The Saluki in India
12 Nov 2012
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The Saluki in India
I was called today by a police dog squad handler looking for a puppy to buy. When i had told him i had 6 beautiful female saluki pups ready to go to their forever homes he could not recognise the breed. He said he had been looking after dogs for quite some time and had read many books on dogs but had never heard of the . The situation remained the same even after i explanied to him that this was the most ancient breed in the world and that it was native to Maharshtra and Karnataka as well as most of the West Asia. This made me realise just how we Indians are in the face of influence of two or three popular breeds. saluki Therfore i reproduce below an article by myself which has been published in the American Saluki Association and the Saluki Club of UK newsletters in 2009.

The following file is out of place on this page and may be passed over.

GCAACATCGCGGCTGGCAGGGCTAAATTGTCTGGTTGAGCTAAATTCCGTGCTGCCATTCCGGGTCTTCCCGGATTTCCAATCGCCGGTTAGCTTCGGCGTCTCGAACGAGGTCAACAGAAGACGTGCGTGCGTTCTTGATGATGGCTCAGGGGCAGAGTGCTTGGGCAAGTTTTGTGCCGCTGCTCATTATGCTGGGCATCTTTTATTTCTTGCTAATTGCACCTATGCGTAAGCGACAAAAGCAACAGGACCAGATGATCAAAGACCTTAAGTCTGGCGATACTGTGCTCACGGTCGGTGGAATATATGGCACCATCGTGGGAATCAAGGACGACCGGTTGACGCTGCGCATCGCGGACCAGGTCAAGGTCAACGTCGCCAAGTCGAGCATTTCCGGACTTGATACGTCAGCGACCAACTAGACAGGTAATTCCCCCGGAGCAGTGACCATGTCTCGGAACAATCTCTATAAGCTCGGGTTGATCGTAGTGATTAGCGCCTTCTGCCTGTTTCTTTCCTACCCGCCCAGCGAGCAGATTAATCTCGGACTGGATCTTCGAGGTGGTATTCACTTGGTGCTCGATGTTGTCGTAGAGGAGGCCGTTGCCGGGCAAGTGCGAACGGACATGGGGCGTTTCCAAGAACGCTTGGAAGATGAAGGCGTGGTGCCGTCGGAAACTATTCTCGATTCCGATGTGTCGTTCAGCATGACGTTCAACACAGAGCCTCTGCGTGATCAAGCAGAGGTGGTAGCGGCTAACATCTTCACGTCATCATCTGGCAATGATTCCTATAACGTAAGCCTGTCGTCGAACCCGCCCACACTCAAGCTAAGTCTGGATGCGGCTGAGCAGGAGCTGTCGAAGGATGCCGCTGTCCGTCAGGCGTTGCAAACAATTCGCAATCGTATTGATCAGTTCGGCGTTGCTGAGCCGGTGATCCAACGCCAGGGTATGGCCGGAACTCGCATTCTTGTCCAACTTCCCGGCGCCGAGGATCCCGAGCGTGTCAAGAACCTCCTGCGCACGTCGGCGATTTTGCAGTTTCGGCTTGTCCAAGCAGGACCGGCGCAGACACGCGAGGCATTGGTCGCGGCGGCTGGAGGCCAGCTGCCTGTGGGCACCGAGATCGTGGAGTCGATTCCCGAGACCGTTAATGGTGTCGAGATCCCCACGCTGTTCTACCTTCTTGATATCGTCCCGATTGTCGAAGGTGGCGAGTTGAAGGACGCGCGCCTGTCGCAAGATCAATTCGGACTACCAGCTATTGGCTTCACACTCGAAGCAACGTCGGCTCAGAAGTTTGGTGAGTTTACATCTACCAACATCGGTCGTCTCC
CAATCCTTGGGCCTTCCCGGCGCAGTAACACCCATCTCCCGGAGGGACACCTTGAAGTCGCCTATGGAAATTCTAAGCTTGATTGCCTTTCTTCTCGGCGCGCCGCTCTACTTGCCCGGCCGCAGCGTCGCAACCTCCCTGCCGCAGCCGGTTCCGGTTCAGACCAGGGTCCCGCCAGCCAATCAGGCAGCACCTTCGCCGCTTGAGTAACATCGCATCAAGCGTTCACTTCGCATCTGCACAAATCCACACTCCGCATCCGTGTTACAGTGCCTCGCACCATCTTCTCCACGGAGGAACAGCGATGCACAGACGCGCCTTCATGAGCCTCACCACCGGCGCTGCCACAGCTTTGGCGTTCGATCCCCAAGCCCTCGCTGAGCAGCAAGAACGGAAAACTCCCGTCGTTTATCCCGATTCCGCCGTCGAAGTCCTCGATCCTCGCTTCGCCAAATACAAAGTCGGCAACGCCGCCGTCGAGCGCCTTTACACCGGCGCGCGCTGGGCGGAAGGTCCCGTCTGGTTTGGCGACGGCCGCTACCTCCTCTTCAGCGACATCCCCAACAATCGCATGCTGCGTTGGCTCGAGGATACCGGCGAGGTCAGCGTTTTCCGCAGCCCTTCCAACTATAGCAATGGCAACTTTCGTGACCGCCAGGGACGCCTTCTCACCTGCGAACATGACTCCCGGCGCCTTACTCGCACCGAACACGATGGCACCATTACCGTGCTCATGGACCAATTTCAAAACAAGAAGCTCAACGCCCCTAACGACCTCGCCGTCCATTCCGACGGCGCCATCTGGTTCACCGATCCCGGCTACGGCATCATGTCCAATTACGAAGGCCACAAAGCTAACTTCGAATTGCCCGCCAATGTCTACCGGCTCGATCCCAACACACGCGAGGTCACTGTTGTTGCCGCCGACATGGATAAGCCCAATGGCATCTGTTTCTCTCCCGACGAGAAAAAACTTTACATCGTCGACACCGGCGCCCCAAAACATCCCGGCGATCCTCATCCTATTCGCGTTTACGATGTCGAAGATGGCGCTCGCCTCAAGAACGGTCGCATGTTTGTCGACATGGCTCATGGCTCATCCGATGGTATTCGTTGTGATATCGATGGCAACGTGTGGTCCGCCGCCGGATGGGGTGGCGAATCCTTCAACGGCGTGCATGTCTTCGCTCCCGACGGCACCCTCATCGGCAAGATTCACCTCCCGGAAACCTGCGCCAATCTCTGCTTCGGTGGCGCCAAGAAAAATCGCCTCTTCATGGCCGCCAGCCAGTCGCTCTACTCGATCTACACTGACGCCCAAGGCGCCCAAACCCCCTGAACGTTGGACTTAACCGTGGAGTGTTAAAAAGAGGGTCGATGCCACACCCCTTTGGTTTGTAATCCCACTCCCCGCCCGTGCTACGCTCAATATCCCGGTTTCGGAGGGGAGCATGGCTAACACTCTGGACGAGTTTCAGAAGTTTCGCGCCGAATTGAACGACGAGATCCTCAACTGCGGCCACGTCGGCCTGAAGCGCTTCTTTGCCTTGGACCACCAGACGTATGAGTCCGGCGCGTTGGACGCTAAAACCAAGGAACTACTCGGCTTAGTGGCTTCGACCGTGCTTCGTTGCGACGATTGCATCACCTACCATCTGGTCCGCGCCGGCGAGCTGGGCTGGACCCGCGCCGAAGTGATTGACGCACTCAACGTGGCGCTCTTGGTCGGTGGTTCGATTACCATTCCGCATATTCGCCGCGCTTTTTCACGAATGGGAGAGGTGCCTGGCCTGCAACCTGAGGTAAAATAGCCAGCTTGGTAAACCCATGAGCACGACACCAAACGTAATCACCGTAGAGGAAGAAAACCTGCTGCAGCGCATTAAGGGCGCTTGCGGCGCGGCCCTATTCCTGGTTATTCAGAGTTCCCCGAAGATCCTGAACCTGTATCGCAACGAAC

The Saluki has been in India for at least the last 800 years as depicted by paintings of those periods. All the paintings I have seen are of nobility out on hunts and the salukis are depicted in the colours prevalent today namely white, cream, red, parti-coloured, grey among others. Some are of very famous historical personalities like the Rana Sangha and Chand Bibi and Akbar Both smooth and feathered specimens are portrayed with characteristic long muzzles and tapering almond shaped eyes.